160 A key point of contention in the case was the unmatched left leg found

160 a key point of contention in the case was the

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[160] A key point of contention in the case was the unmatched left leg found after the bombing. Although it was initially believed to be from a male, it was later determined to be that of Lakesha Levy, a female member of the Air Force who was killed in the bombing. [163] Levy's coffin had to be re-opened so that her leg could replace another unmatched leg that had previously been buried with her remains. The unmatched leg had been embalmed, which prevented authorities from being able to extract DNA to determine the leg's owner. [92] Jones argued that the leg could have belonged to another bomber, possibly John Doe #2. [92] The prosecution disputed the claim, saying that the leg could have belonged to any one of eight victims who had been buried without a left leg. [164] Numerous damaging leaks, which appeared to originate from conversations between McVeigh and his defense attorneys, emerged. They included a confession said to have been inadvertently included on a computer disk that was given to the press, which McVeigh believed seriously compromised his chances of getting a fair trial. [160] A gag order was imposed during the trial,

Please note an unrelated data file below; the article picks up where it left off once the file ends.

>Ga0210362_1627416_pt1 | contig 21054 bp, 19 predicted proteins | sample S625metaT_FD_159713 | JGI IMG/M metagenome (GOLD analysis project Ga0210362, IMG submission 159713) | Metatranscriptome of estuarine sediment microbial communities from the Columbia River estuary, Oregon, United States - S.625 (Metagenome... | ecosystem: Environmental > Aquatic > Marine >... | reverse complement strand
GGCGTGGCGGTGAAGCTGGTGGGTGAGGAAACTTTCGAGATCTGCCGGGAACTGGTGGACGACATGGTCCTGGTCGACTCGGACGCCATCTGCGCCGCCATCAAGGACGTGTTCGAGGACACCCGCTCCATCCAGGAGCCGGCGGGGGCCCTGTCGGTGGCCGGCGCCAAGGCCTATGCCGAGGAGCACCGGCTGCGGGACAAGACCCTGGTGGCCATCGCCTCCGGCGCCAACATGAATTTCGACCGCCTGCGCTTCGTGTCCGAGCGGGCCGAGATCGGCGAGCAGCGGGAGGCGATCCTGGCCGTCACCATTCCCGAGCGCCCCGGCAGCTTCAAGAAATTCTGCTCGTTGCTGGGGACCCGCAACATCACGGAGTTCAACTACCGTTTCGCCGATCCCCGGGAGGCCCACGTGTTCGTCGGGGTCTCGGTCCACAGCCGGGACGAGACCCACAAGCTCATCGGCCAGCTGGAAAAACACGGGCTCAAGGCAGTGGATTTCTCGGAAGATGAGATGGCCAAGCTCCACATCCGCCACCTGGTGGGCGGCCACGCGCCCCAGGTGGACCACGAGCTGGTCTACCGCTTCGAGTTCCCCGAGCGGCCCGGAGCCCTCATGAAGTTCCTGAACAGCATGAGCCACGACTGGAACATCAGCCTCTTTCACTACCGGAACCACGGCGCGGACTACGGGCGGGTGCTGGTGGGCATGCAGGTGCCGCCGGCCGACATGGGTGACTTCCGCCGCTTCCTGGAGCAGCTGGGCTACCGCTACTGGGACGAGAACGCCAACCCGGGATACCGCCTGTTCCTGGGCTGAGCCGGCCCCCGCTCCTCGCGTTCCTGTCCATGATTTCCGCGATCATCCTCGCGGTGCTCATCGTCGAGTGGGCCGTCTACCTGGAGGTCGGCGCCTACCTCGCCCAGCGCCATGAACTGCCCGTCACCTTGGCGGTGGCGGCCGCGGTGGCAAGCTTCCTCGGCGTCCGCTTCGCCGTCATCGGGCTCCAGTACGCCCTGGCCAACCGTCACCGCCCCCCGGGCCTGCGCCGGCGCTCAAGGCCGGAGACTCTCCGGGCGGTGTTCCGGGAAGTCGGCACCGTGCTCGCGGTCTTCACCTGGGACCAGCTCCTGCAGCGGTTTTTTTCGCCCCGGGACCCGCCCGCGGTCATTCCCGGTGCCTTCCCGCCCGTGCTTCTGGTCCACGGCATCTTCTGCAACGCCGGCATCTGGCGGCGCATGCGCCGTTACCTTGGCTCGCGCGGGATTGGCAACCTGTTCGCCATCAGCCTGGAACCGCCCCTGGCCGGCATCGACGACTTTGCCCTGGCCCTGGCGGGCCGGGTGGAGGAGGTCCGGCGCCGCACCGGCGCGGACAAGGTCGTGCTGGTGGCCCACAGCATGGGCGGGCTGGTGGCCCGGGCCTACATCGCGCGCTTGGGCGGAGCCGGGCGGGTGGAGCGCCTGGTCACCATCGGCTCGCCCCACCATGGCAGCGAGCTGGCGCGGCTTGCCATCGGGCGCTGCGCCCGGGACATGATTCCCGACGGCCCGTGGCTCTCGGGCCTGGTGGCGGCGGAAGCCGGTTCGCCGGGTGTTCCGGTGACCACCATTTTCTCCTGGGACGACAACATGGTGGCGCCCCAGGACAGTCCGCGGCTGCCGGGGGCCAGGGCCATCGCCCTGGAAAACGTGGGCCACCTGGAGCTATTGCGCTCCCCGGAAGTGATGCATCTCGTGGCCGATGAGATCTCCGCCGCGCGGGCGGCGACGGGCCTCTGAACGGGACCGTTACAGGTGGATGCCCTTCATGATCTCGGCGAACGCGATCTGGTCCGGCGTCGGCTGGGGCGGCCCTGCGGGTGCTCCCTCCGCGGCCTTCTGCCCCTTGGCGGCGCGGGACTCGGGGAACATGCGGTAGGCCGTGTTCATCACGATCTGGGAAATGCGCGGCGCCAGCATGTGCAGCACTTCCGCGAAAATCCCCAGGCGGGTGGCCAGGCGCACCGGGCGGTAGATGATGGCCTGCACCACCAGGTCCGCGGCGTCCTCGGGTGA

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prohibiting attorneys on either side from commenting to the press on the evidence, proceedings, or opinions regarding the trial proceedings. The defense was allowed to enter into evidence six pages of a 517-page Justice Department report criticizing the FBI crime laboratory and David Williams, one of the agency's explosives experts, for reaching unscientific and biased conclusions. The report claimed that Williams had worked backward in the investigation rather than basing his determinations on forensic evidence. [165] The jury deliberated for 23 hours. On June 2, 1997, McVeigh was found guilty on eleven counts of murder and conspiracy. [166] [167] Although the defense argued for a reduced sentence of life imprisonment, McVeigh was sentenced to death. [168] In May 2001, the FBI announced that it had withheld over 3,000 documents from McVeigh's defense counsel. [169] The execution was postponed for one month for the defense to review the documents. On June 6, federal judge Richard Paul Matsch ruled the documents would not prove McVeigh innocent and ordered the execution to proceed. [170] After President George W. Bush approved the execution (McVeigh was a federal inmate and federal law dictates that the President must approve the execution of federal prisoners), he was executed by lethal injection at the Federal Correctional Complex, Terre Haute in Terre Haute , Indiana , on June 11. [171] [172] [173] The execution was transmitted on closed-circuit television so that the relatives of the victims could witness his death. [174] McVeigh's execution was the first federal execution in 38 years. [175] [ edit ] Terry Nichols Main article: Terry Nichols Nichols stood trial twice. He was first tried by the federal government in 1997 and found guilty of conspiring to build a weapon of mass destruction and of eight counts of involuntary manslaughter of federal officers. [176] After he was sentenced on June 4, 1998 to life without
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